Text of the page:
The framework enables companies on both sides of the Atlantic to exchange personal data files in adherence to E.U. data protection requirements.
The framework enables companies on both sides of the Atlantic to exchange personal data files in adherence to E.U. data protection requirements.

Google and Dropbox are just the latest U.S. tech giants to register with the Privacy Shield, a framework that enables companies on both sides of the Atlantic to exchange personal data files in adherence to E.U. data protection requirements.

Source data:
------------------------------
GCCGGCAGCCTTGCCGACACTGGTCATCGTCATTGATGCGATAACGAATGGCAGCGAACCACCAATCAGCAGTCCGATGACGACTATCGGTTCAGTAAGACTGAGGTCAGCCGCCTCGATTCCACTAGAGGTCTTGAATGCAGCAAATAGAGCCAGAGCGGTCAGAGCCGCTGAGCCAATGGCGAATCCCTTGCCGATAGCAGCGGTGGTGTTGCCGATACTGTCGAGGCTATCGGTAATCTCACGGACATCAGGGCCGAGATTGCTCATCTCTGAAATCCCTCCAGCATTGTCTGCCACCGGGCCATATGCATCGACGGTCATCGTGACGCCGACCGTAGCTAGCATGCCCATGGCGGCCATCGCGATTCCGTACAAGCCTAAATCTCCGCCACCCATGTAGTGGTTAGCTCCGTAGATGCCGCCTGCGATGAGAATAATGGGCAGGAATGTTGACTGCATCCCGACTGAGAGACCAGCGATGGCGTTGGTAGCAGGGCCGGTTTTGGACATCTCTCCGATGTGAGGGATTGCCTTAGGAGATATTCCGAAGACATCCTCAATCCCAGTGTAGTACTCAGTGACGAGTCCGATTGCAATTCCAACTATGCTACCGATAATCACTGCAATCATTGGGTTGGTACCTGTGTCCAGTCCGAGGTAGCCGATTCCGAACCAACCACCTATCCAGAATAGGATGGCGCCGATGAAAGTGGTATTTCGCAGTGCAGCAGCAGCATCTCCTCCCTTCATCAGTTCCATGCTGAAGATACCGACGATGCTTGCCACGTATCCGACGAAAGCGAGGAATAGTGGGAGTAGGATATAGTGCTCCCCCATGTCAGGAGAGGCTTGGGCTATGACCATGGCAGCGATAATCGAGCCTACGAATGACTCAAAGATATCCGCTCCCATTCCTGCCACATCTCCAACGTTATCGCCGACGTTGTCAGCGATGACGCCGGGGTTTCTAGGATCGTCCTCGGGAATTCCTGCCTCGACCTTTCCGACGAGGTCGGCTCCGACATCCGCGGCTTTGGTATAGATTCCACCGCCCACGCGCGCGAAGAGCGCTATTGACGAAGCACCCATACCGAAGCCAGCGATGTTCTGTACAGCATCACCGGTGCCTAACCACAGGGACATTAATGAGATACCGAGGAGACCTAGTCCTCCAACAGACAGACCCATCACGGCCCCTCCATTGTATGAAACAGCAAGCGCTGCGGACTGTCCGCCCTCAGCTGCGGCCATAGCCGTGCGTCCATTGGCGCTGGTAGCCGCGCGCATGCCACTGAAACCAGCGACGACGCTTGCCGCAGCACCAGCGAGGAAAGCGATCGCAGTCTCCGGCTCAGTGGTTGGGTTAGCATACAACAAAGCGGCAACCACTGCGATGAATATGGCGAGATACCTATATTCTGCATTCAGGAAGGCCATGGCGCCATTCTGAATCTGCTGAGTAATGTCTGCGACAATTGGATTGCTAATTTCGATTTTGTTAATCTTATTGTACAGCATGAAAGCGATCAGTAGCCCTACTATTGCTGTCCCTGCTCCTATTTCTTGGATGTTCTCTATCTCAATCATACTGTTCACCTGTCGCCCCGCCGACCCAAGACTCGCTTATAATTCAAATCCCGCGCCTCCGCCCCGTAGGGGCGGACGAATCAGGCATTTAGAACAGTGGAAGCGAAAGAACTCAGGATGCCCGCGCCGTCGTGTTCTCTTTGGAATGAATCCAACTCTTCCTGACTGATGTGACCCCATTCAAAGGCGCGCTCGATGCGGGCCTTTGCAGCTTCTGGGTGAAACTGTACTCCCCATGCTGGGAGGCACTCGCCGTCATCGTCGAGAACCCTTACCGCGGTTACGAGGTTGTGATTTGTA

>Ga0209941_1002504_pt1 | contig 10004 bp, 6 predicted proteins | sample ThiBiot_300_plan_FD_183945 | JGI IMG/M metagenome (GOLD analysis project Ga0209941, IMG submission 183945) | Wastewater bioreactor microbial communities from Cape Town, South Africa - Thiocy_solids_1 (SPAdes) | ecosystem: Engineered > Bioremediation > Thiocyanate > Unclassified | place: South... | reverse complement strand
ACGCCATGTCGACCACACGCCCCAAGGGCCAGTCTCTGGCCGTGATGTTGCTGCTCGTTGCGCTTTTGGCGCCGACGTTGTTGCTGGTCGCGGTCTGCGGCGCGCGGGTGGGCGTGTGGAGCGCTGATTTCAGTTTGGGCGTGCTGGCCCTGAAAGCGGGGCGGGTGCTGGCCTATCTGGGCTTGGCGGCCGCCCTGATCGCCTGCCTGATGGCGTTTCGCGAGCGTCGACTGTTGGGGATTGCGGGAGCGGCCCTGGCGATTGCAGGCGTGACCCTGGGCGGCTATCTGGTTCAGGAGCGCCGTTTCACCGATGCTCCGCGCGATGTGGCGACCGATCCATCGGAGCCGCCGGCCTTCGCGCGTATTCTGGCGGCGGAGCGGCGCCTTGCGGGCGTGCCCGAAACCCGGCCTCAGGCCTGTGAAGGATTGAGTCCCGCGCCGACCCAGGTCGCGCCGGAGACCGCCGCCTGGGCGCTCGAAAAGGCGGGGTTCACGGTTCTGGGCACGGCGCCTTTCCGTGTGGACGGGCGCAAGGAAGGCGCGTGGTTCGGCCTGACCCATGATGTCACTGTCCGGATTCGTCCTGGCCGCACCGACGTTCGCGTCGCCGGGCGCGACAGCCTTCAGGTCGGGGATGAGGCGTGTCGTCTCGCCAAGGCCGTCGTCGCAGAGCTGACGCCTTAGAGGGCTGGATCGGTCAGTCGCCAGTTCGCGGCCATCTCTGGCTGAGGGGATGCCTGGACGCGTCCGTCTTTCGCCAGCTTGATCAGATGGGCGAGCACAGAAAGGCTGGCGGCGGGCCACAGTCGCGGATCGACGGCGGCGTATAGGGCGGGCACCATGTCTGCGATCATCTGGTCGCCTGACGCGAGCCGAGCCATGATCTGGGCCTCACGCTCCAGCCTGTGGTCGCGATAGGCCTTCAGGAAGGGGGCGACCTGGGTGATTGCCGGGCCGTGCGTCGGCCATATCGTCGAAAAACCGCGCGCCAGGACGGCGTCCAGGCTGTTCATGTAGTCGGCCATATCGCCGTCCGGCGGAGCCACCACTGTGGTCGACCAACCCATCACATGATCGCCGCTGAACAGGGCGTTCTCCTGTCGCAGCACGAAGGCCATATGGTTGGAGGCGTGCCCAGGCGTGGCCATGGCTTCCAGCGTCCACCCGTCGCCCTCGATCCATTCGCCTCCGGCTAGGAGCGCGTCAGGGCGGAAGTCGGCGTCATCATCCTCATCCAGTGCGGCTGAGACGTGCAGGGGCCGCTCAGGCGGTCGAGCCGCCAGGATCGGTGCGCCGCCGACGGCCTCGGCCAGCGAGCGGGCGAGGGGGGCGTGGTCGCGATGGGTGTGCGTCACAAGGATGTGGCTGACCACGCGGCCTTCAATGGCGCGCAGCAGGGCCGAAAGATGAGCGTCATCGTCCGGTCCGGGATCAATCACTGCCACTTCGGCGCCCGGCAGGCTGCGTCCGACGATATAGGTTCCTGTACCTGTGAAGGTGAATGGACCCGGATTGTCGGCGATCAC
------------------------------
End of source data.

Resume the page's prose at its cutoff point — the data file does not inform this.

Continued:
Google's certification was registered on September 22 and Dropbox's the following day, according to The Register. Microsoft signed onto the accord –  designed by the U.S. Department of Commerce and European Commission – in August, and Amazon announced its intention to enroll as well.

U.S.-based enterprises have been able since August 1 to self-certify, thus avoiding added compliance requirements yet to take effect.

Not all are in agreement with the strictures, however. A German group, the Article 29 Working Party, raised objections over "mass and indiscriminate collection of personal data" by U.S. authorities, and cited the absence of rules on automated decisions among other concerns. The watchdog committee said it will not challenge the arrangement for a year.